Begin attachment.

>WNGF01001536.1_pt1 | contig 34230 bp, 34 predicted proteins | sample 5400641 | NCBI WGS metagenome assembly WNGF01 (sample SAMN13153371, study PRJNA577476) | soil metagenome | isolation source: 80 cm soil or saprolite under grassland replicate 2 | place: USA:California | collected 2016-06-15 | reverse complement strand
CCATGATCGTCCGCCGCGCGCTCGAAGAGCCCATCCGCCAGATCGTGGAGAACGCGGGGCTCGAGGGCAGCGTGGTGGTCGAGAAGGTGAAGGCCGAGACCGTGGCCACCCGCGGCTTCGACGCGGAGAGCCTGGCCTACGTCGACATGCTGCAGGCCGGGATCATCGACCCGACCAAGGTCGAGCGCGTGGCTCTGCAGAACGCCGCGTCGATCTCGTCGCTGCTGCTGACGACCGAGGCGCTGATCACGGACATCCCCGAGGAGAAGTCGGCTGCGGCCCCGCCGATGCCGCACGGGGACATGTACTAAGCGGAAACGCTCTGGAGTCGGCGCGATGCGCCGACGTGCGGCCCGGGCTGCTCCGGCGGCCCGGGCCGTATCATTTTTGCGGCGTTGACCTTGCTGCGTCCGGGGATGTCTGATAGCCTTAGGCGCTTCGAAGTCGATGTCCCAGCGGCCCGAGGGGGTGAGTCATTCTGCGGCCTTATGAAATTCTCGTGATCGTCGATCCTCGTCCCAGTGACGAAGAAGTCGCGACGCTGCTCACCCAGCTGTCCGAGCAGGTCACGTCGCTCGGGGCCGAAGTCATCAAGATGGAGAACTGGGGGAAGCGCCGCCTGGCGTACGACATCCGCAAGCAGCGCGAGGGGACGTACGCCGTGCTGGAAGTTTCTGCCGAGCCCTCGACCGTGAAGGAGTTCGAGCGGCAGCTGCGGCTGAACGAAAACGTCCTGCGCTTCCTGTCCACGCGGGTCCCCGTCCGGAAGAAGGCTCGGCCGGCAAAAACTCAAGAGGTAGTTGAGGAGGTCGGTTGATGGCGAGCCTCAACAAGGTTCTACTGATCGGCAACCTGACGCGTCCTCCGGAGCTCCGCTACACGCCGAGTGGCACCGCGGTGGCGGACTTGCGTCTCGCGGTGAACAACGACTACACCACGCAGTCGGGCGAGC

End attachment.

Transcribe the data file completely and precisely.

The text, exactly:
>WNGF01001536.1_pt1 | contig 34230 bp, 34 predicted proteins | sample 5400641 | NCBI WGS metagenome assembly WNGF01 (sample SAMN13153371, study PRJNA577476) | soil metagenome | isolation source: 80 cm soil or saprolite under grassland replicate 2 | place: USA:California | collected 2016-06-15 | reverse complement strand
CCATGATCGTCCGCCGCGCGCTCGAAGAGCCCATCCGCCAGATCGTGGAGAACGCGGGGCTCGAGGGCAGCGTGGTGGTCGAGAAGGTGAAGGCCGAGACCGTGGCCACCCGCGGCTTCGACGCGGAGAGCCTGGCCTACGTCGACATGCTGCAGGCCGGGATCATCGACCCGACCAAGGTCGAGCGCGTGGCTCTGCAGAACGCCGCGTCGATCTCGTCGCTGCTGCTGACGACCGAGGCGCTGATCACGGACATCCCCGAGGAGAAGTCGGCTGCGGCCCCGCCGATGCCGCACGGGGACATGTACTAAGCGGAAACGCTCTGGAGTCGGCGCGATGCGCCGACGTGCGGCCCGGGCTGCTCCGGCGGCCCGGGCCGTATCATTTTTGCGGCGTTGACCTTGCTGCGTCCGGGGATGTCTGATAGCCTTAGGCGCTTCGAAGTCGATGTCCCAGCGGCCCGAGGGGGTGAGTCATTCTGCGGCCTTATGAAATTCTCGTGATCGTCGATCCTCGTCCCAGTGACGAAGAAGTCGCGACGCTGCTCACCCAGCTGTCCGAGCAGGTCACGTCGCTCGGGGCCGAAGTCATCAAGATGGAGAACTGGGGGAAGCGCCGCCTGGCGTACGACATCCGCAAGCAGCGCGAGGGGACGTACGCCGTGCTGGAAGTTTCTGCCGAGCCCTCGACCGTGAAGGAGTTCGAGCGGCAGCTGCGGCTGAACGAAAACGTCCTGCGCTTCCTGTCCACGCGGGTCCCCGTCCGGAAGAAGGCTCGGCCGGCAAAAACTCAAGAGGTAGTTGAGGAGGTCGGTTGATGGCGAGCCTCAACAAGGTTCTACTGATCGGCAACCTGACGCGTCCTCCGGAGCTCCGCTACACGCCGAGTGGCACCGCGGTGGCGGACTTGCGTCTCGCGGTGAACAACGACTACACCACGCAGTCGGGCGAGC